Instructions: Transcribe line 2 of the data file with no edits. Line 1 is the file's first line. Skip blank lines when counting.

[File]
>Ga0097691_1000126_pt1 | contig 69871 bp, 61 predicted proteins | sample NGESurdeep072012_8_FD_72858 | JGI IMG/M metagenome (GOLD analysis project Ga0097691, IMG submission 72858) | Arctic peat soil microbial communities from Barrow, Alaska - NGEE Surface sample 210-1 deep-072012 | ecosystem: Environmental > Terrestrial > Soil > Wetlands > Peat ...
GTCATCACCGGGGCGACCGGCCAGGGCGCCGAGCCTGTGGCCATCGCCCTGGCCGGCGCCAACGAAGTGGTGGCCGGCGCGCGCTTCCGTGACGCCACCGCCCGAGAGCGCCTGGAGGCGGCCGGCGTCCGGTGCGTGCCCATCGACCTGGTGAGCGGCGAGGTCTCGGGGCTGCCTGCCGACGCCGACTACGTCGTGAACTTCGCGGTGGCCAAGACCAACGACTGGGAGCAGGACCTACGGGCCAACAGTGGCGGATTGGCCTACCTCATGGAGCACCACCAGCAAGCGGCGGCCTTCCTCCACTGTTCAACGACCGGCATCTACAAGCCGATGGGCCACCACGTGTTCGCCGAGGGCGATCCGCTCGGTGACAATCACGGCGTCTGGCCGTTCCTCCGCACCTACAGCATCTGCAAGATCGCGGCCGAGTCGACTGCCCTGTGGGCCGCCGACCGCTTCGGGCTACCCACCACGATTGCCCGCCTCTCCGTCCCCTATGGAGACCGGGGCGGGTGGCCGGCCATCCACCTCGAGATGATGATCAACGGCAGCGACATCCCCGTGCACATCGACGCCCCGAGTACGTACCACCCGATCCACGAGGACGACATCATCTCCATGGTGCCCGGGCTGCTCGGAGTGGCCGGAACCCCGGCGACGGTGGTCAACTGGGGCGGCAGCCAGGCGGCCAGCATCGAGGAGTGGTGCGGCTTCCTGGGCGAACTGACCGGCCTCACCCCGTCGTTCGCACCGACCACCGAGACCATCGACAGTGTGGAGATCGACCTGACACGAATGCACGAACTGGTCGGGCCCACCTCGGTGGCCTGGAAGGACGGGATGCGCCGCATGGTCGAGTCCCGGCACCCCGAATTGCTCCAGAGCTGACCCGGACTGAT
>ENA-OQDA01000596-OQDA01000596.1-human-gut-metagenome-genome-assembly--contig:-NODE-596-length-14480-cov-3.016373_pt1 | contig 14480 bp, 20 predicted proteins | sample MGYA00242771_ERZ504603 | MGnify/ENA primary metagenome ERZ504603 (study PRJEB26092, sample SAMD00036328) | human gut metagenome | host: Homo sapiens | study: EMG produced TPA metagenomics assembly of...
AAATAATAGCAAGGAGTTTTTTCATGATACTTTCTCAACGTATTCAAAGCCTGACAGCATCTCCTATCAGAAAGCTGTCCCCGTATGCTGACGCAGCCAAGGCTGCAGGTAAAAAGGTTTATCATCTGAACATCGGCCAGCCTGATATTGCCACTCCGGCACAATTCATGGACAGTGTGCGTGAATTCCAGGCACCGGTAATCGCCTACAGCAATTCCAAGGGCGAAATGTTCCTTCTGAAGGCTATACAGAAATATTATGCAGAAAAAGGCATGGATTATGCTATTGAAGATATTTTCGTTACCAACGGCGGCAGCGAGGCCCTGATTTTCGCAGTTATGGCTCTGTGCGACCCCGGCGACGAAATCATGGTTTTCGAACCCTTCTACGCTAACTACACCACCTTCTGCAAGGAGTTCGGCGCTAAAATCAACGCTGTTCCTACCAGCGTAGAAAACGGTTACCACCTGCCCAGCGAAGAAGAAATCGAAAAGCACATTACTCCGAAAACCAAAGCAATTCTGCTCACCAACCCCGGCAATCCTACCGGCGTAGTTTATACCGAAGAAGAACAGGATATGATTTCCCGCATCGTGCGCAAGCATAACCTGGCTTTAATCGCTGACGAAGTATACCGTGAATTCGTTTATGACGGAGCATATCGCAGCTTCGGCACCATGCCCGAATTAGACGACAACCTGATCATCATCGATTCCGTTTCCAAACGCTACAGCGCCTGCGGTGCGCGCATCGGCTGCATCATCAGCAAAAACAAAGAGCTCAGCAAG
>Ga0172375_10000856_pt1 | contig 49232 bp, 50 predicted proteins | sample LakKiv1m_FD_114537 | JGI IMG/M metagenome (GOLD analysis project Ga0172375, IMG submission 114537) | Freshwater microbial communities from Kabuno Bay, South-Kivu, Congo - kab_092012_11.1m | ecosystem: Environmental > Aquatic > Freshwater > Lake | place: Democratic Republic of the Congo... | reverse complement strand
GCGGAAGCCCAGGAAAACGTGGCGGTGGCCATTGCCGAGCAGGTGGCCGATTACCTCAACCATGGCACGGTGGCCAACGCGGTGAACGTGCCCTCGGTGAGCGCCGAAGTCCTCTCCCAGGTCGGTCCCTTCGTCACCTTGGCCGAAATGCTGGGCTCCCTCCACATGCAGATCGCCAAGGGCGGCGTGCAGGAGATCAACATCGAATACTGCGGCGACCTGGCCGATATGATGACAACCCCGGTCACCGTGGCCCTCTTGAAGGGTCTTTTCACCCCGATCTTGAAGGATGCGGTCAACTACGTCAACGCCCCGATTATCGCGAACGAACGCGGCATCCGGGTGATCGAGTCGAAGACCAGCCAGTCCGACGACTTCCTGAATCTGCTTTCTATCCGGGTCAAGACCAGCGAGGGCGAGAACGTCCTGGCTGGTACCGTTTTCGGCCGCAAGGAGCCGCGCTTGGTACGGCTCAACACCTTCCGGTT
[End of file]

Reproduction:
GTCATCACCGGGGCGACCGGCCAGGGCGCCGAGCCTGTGGCCATCGCCCTGGCCGGCGCCAACGAAGTGGTGGCCGGCGCGCGCTTCCGTGACGCCACCGCCCGAGAGCGCCTGGAGGCGGCCGGCGTCCGGTGCGTGCCCATCGACCTGGTGAGCGGCGAGGTCTCGGGGCTGCCTGCCGACGCCGACTACGTCGTGAACTTCGCGGTGGCCAAGACCAACGACTGGGAGCAGGACCTACGGGCCAACAGTGGCGGATTGGCCTACCTCATGGAGCACCACCAGCAAGCGGCGGCCTTCCTCCACTGTTCAACGACCGGCATCTACAAGCCGATGGGCCACCACGTGTTCGCCGAGGGCGATCCGCTCGGTGACAATCACGGCGTCTGGCCGTTCCTCCGCACCTACAGCATCTGCAAGATCGCGGCCGAGTCGACTGCCCTGTGGGCCGCCGACCGCTTCGGGCTACCCACCACGATTGCCCGCCTCTCCGTCCCCTATGGAGACCGGGGCGGGTGGCCGGCCATCCACCTCGAGATGATGATCAACGGCAGCGACATCCCCGTGCACATCGACGCCCCGAGTACGTACCACCCGATCCACGAGGACGACATCATCTCCATGGTGCCCGGGCTGCTCGGAGTGGCCGGAACCCCGGCGACGGTGGTCAACTGGGGCGGCAGCCAGGCGGCCAGCATCGAGGAGTGGTGCGGCTTCCTGGGCGAACTGACCGGCCTCACCCCGTCGTTCGCACCGACCACCGAGACCATCGACAGTGTGGAGATCGACCTGACACGAATGCACGAACTGGTCGGGCCCACCTCGGTGGCCTGGAAGGACGGGATGCGCCGCATGGTCGAGTCCCGGCACCCCGAATTGCTCCAGAGCTGACCCGGACTGAT